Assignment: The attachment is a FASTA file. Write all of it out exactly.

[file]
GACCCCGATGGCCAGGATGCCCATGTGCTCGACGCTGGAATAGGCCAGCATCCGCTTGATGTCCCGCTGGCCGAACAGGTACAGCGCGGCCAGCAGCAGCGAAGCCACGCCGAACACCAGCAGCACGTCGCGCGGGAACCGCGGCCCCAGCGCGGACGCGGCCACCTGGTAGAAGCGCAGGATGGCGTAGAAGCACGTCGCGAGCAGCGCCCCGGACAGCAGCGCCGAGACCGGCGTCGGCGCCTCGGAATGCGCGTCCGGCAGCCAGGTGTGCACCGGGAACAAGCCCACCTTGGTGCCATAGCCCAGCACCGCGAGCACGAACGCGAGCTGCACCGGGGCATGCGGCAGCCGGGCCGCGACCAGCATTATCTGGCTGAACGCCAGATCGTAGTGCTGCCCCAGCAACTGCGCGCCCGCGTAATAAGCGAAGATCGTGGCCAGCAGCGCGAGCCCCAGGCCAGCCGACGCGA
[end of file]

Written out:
GACCCCGATGGCCAGGATGCCCATGTGCTCGACGCTGGAATAGGCCAGCATCCGCTTGATGTCCCGCTGGCCGAACAGGTACAGCGCGGCCAGCAGCAGCGAAGCCACGCCGAACACCAGCAGCACGTCGCGCGGGAACCGCGGCCCCAGCGCGGACGCGGCCACCTGGTAGAAGCGCAGGATGGCGTAGAAGCACGTCGCGAGCAGCGCCCCGGACAGCAGCGCCGAGACCGGCGTCGGCGCCTCGGAATGCGCGTCCGGCAGCCAGGTGTGCACCGGGAACAAGCCCACCTTGGTGCCATAGCCCAGCACCGCGAGCACGAACGCGAGCTGCACCGGGGCATGCGGCAGCCGGGCCGCGACCAGCATTATCTGGCTGAACGCCAGATCGTAGTGCTGCCCCAGCAACTGCGCGCCCGCGTAATAAGCGAAGATCGTGGCCAGCAGCGCGAGCCCCAGGCCAGCCGACGCGA